Amyotrophic lateral sclerosis (ALS) is a neurodegenerative disease that gradually affects the whole body. Once nerves have been damaged, they begin to die and are prevented from sending messages to and from the brain.
As the disease progressively gets worse, a number of issues need to be addressed. One of these is how breathing is affected. The most common cause of death associated with ALS is from respiratory failure. Managing breathing issues as the disease progresses can be a challenge, particularly in the later stages.
Here we take a closer look at how breathing is affected in individuals with ALS and what options there are for managing these respiratory issues.
When we breath in (inhale), a layer of muscle called the diaphragm, just below the lungs, moves down. When this happens, air is drawn into the lungs and the rib cage expands. Oxygen is absorbed into the blood vessels and used to power the body.
When we breathe out (exhale), the reverse happens. The diaphragm moves up and pushes the air out of the lungs including the waste product carbon dioxide.
Our breathing is controlled by the brain depending on our needs. For example, when we run or exercise, breathing increases to provide more oxygen to the body. When we sleep our breathing is much shallower.
This is a simple explanation of how the human respiratory system works.
ALS can progress in different ways, depending on the individual. There is no standard pathway. Problems with breathing may occur in the early stages of the disease or this be a symptom that is experienced in the later stages.
When the muscles that are used to fill and collapse the lungs become weakened because of damage to the neurons that serve them, it becomes more difficult to breathe. This can mean the diagnosed individual is unable to exercise without getting tired or they might have trouble sleeping because they can’t get enough oxygen. Weakened muscles also make it much more difficult to cough and clear the throat.
At night, for example, we tend to breathe shallowly because our body doesn’t need as much oxygen and energy. This means that the secondary muscle groups that are used in normal breathing aren’t used. In ALS patients, the breathing can become even shallower and that often causes them to wake up several times, disrupting their sleep.
Early symptoms of ALS associated with breathing may include shortness of breath, being tired all the time and having trouble going to sleep. It’s important to monitor breathing capacity once ALS respiratory failure signs have been identified to ensure that the individual gets the support they need.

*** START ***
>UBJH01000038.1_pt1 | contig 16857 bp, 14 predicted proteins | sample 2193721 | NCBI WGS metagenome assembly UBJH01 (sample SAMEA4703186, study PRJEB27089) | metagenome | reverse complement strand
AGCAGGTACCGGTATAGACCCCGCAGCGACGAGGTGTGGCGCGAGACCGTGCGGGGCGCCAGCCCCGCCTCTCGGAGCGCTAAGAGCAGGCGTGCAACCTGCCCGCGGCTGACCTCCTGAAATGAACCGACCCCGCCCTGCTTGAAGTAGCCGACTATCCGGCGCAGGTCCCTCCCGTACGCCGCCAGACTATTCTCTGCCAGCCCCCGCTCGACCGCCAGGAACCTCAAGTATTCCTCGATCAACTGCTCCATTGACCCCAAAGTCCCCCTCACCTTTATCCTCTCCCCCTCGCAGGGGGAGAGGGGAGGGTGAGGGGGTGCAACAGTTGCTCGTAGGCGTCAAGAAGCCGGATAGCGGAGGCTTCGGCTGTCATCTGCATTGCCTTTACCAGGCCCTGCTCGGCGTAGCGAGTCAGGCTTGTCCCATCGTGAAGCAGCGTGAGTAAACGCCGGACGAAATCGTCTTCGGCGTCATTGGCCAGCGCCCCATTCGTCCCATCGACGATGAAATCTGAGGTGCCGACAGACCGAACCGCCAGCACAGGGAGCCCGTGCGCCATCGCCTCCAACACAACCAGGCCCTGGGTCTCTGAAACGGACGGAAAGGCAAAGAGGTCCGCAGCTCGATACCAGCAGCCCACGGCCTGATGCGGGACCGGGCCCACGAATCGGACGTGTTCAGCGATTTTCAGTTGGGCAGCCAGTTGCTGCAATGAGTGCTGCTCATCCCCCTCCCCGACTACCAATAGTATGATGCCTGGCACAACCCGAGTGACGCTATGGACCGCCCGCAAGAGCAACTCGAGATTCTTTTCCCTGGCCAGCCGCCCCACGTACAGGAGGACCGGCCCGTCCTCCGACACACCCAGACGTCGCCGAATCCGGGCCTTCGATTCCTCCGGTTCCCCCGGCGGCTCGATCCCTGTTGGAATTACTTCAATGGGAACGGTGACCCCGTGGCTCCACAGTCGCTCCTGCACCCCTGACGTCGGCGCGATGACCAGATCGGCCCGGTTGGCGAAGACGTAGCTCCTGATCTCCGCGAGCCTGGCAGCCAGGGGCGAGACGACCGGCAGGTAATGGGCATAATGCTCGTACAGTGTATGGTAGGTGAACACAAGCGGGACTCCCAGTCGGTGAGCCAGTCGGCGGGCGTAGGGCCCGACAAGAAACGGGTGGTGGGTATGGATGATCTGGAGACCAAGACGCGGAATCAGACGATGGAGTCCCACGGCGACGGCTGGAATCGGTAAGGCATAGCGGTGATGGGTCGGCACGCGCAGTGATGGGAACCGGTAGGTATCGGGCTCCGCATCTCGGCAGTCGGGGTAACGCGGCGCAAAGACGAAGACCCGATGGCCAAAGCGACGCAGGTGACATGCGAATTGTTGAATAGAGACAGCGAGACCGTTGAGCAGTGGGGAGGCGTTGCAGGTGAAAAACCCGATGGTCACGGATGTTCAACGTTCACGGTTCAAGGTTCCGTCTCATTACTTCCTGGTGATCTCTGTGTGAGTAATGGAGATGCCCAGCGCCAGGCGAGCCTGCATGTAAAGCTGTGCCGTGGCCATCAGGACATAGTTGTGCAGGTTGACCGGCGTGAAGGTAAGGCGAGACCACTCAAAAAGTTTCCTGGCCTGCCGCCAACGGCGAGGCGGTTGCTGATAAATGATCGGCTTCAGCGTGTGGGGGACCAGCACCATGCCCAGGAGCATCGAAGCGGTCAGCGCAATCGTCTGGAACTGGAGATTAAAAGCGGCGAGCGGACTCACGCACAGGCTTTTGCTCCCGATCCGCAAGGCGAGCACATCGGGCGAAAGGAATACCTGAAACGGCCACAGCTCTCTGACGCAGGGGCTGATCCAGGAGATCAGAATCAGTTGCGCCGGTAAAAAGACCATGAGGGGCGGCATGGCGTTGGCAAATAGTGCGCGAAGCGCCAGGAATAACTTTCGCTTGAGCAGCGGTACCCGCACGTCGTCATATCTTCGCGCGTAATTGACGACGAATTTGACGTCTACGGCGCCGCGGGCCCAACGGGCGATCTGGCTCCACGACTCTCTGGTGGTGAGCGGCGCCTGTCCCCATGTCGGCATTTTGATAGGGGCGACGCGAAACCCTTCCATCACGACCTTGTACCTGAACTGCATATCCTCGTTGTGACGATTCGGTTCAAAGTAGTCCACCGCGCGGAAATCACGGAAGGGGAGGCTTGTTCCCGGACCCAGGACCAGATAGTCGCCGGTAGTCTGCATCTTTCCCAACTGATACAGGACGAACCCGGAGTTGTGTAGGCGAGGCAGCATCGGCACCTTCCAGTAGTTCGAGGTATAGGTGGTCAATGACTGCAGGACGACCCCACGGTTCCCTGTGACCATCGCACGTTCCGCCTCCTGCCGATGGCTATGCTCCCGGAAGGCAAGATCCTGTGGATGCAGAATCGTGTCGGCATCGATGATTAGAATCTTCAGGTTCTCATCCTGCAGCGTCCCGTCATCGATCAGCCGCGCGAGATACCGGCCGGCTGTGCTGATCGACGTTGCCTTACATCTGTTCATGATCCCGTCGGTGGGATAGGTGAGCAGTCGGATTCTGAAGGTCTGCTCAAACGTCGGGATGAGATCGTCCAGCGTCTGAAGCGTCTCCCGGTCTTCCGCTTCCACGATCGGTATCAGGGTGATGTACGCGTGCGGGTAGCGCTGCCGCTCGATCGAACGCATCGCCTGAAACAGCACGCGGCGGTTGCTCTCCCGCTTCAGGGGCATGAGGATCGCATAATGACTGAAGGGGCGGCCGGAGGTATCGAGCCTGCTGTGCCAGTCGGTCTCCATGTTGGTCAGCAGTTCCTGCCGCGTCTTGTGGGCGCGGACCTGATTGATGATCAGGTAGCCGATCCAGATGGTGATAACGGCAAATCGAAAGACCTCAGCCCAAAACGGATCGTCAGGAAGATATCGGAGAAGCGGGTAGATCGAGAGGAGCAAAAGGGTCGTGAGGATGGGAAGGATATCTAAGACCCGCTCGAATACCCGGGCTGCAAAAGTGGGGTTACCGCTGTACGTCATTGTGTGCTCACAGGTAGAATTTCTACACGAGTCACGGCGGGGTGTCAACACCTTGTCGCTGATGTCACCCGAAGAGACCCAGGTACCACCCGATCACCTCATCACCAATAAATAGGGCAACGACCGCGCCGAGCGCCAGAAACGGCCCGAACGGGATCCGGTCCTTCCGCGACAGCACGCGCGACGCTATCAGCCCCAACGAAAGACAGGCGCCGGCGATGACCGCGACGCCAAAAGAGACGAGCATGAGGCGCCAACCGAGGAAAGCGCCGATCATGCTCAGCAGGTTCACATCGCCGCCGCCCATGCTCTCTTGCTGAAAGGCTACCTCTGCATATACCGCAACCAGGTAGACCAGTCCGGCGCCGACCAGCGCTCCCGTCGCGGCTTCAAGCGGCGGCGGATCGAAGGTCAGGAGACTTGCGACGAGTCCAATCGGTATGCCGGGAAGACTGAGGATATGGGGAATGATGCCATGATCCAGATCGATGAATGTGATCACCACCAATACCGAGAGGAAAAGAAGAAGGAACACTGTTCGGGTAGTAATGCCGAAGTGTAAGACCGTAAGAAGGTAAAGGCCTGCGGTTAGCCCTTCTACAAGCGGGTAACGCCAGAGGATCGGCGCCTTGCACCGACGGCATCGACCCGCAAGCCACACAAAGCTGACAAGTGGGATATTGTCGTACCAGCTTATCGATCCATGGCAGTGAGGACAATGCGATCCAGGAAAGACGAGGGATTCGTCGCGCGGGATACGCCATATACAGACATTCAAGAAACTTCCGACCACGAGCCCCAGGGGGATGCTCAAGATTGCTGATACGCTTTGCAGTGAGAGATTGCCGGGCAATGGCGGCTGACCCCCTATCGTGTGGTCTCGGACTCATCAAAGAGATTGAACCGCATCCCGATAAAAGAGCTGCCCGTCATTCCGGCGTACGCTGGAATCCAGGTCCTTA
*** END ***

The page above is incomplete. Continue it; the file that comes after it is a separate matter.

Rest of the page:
Whether they occur early or late in the progression of the disease, there are number of ways to manage respiratory issues.
In the initial stages, physical therapy may be used to improve lung capacity and efficiency. There are a variety of breathing exercises that can be used and yoga and meditation may also help with any new changes taking place.
The positioning of the body to ensure breathing is maximized also helps. This can be helped by improving posture or using an extra pillow to elevate the head when sleeping.
Reduced respiratory ability often leads naturally to a loss of energy, so taking regular rests is another approach that may be advised during the earlier stages of the disease.
Most physicians advise that individuals with ALS-associated breathing issues try to avoid catching colds and should have flu injections at winter time. The use of certain medicines can also have an impact on breathing and may need to be changed.
As the disease progresses and breathing becomes a lot more difficult, management of respiratory issues will usually involve using a ventilation device. Theses can either be invasive or non-invasive.
Non-invasive ventilation devices come in the form of a mask which is attached to a portable machine. This can be put on and taken off when needed. This is the most common type of ventilation device and might be used at specific times such as when going to sleep.
Invasive ventilation devices are fitted via a tracheostomy where a tube is inserted into the windpipe and connected to a machine that takes over the breathing process entirely. This is used when breathing is extremely difficult, usually, once the individual is nearing their end of life.